I’m approaching my keyboard hesitantly. I have a little story to tell, but it strikes me as being one that will paint me as something of a chancer (the 10-year-old me can still remember the sneer with which my father referred to some people as chancers).
It goes like this. My family – like many others in South Africa – was glued to both series of Masterchef Australia that have aired here. I do most of the cooking at home, and what’s an 11-year-old boy who looks up to his father going to do, except say: “Come on, Dad, you must enter Masterchef!”
So, with my son’s entreaties growing louder by the day, I logged on and started the entry. The first question, I will admit, did worry me a little: “Have you cooked in a professional kitchen?”
Well, yes and no. Yes (which is how I answered), in that I have on occasion assisted Dish Food & Social when they’ve been very busy. And, yes, I did spend many nights running the kitchen at Vaudeville, but this was more an act of traffic management than cooking. In my opinion, I remain a culinary amateur, without any formal training, and skills to match.
The questionnaire went on a little, and is probably more aimed at people in their 20s than their mid-40s. So, when they asked: “What would you like to be in five years time?” my answer was a simple and straightforward “Alive”.
They phoned me a couple of weeks later with some probing questions about the extent of my professional kitchen experience. I was completely candid with them, and thought this would be the end of the road for my Masterchef aspirations.
Imagine my surprise, when a couple of weeks later, I received an email inviting me to the Cape Town audition. I spent a great deal of time deliberating over my choice of dish, which has to be served at a temperature of between 0 and 4 °C. It was all quite exciting, I must admit, and without getting ahead of myself, I was thinking about how I was going to cope with being out of the loop for the 10 weeks of production (assuming I didn’t get eliminated early, of course).
What I finally decided upon was a little platter of cured salmon – one piece hot-smoked with dill, one cold-smoked, and one cured gravadlax-style with Szechuan pepper and Scotch. This would be accompanied by homemade mayonnaise, my sourdough bread, and a couple of other sauces or accompaniments. Of course, all three different fish treatments would be done by me, giving the judges a little demonstration of my culinary range.
The only part that was worrying me was finishing everything off with a mini-hangover early on the Saturday morning in question (we have a friend’s 50th birthday the night before).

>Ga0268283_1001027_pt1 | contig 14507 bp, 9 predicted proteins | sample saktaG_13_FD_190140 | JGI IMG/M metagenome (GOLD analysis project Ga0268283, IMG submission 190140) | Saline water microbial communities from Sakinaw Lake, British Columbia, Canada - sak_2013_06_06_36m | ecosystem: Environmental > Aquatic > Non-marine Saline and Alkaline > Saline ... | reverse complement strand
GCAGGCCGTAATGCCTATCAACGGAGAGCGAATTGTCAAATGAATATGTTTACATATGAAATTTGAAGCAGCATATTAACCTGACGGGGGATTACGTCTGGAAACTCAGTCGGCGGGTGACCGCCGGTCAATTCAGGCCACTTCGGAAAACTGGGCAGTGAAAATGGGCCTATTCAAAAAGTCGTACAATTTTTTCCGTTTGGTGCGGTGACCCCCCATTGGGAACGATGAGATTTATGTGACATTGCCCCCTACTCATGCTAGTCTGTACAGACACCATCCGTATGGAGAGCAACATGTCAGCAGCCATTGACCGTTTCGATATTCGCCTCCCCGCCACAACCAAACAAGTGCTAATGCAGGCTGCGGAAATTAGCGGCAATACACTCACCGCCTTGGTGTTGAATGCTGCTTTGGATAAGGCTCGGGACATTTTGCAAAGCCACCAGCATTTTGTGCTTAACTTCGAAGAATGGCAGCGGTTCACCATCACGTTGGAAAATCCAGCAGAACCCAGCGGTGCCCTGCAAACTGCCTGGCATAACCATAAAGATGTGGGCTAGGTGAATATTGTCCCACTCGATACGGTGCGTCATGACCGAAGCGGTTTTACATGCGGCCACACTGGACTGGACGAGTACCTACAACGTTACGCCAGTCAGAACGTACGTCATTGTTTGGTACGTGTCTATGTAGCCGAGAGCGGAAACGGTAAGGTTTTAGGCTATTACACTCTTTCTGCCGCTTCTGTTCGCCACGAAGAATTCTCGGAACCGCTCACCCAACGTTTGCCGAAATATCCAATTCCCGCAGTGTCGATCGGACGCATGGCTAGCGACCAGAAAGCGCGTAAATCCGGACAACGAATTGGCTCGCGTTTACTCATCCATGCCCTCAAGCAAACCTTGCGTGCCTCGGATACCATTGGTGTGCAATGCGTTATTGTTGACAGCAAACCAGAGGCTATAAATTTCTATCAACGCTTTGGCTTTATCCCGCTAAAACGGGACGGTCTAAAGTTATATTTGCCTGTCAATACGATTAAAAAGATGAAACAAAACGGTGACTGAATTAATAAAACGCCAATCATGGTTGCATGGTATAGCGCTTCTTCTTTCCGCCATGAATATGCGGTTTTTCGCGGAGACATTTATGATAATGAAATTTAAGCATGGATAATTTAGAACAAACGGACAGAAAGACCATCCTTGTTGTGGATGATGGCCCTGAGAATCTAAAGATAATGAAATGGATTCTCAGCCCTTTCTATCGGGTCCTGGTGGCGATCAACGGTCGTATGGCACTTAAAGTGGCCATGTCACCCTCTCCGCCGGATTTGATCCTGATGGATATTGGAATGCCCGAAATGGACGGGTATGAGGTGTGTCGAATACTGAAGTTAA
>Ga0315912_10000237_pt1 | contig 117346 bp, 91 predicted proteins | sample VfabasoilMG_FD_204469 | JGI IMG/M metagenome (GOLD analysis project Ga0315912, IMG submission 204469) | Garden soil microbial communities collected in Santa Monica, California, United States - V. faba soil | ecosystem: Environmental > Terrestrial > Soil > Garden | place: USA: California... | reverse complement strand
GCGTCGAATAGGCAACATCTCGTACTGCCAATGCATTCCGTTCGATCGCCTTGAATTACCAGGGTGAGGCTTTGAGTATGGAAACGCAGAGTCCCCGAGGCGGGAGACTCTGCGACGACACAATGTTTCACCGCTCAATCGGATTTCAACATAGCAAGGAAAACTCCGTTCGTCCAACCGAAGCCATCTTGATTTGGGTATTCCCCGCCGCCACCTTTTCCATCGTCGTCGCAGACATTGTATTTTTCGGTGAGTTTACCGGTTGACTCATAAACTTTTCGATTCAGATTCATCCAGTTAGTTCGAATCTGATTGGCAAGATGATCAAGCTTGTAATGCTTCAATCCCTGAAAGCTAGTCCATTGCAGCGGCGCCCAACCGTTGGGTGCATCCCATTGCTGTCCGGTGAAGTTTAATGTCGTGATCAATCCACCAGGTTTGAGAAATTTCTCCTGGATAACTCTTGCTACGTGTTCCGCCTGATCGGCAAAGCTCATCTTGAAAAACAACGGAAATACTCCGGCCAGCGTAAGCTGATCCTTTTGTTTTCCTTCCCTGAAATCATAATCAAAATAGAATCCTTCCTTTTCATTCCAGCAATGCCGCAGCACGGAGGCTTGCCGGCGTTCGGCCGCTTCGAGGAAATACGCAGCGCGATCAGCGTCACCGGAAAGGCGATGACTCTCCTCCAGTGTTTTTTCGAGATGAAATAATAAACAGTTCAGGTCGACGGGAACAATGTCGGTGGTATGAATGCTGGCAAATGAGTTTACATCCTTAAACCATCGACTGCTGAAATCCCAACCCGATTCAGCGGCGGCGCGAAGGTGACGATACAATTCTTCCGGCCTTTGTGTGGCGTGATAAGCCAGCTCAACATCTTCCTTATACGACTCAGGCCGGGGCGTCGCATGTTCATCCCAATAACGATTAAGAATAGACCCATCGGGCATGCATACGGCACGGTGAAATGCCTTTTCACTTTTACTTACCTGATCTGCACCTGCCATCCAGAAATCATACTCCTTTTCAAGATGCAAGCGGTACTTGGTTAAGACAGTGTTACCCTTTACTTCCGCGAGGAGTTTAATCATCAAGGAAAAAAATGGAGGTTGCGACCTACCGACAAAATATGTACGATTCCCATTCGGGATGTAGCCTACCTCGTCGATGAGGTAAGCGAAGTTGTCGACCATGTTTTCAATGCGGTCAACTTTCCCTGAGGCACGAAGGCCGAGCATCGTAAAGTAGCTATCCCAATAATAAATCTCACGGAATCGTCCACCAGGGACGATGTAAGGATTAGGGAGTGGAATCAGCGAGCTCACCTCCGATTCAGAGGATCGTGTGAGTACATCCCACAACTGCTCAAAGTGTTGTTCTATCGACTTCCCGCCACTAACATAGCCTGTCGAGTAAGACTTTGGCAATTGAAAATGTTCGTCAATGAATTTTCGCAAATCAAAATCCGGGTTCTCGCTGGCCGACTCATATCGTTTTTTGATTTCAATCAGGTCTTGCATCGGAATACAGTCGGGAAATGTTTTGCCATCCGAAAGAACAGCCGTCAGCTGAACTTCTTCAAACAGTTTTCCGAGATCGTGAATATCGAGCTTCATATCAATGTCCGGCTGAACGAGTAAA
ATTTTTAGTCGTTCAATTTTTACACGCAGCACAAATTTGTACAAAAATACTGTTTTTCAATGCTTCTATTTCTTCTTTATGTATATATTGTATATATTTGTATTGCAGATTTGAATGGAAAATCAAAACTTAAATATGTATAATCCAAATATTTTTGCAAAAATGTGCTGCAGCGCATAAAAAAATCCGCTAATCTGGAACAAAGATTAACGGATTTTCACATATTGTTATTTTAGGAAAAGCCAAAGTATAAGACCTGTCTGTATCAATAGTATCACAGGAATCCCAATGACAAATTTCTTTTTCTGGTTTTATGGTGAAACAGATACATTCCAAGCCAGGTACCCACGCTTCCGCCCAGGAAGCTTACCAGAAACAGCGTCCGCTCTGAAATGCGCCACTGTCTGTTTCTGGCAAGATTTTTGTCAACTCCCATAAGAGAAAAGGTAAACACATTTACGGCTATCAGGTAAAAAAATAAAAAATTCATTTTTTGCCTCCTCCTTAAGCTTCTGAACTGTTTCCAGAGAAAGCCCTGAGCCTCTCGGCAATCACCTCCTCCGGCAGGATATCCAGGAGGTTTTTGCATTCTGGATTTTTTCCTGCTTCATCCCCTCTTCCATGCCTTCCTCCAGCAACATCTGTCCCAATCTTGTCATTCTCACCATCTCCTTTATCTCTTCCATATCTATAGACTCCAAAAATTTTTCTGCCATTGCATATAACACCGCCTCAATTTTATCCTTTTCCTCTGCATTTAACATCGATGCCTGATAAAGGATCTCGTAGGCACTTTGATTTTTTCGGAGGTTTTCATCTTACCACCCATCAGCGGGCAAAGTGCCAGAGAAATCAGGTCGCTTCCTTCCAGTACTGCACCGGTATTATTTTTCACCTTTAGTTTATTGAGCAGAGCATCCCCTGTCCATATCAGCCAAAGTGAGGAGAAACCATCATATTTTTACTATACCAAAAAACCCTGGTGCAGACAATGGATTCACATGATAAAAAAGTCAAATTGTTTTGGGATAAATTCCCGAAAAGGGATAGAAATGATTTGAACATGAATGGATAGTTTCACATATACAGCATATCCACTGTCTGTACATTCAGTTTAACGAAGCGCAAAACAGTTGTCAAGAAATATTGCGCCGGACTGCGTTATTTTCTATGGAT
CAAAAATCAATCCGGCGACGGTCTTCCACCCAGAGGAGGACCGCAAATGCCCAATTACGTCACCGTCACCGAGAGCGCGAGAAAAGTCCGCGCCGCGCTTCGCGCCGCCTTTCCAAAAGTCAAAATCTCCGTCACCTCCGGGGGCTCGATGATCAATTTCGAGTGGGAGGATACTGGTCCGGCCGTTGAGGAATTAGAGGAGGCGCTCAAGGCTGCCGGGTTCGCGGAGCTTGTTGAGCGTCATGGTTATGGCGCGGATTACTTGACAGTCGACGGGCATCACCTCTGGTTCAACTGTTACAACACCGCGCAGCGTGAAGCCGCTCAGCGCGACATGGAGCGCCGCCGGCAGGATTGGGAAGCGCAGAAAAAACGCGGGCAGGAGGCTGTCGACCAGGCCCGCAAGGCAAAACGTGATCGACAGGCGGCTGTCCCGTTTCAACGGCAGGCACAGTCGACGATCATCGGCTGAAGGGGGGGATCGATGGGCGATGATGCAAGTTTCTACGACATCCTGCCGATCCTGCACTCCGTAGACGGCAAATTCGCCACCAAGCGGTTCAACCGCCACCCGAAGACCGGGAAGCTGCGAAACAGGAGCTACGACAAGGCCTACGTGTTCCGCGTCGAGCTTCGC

But all my planning came to nothing, because this morning I received an email advising me that I’d been disqualified from the competition, which must break a world record for the fastest elimination – ever – from Masterchef!
If, by some miracle, I had remained in the competition until near the end, I’m guessing the producers would have copped some flak for the grey area around my professional status. So, I get where they’re coming from, but couldn’t they have made their minds up about this before they invited me to the audition?
OK, so now we get to second part of the ‘chancer’ label. In 1999, I entered the Diners Club Winemaker of the Year with a wine I had blended from wines made in two different cellars. I was delighted to be told that I was one of the ten finalists. A few days later I received a phone call from Bill Cooper-Williams, the convenor, who was very alarmed that I was potentially going to get a winemaker’s award for a wine that was not fermented under my supervision (ironically, in professional kitchens, the real work is mostly done by the juniors, rather than the one doing the supervision).
My explanation to him was that, in Champagne, the person who is credited as the winemaker is the one who has assembled the blend, which could have components from dozens of cellars. I believe I may also have got a little philosophical with him, posing questions about what made the wine what it was – the components, or the sum of them? And, without in any way intending to get ahead of myself, had the example been available to me at the time, I was as much the maker of that wine as Steve Jobs was the inventor of the mouse and graphical user interface (which he discovered at Xerox’s Palo Alto facility).
Ultimately, they left me in the top ten, which was far as I got. They must have taken the view that the wine’s quality was more important than philosophical debates about who should get the credit for its deliciousness.
There are people who will get onto Masterchef who are passionate about spending their lives cooking professionally, and the show will open doors for them. I love food, I love cooking, but in all honesty I don’t have the same ambitions. I entered because I was badgered into it, and because the competition would have been an interesting challenge. I may even have lasted an episode or two – assuming, of course, that I made it through the audition. But for me to deprive a young person of a life-changing opportunity would not be fair.
May the best (non-professional) chef win!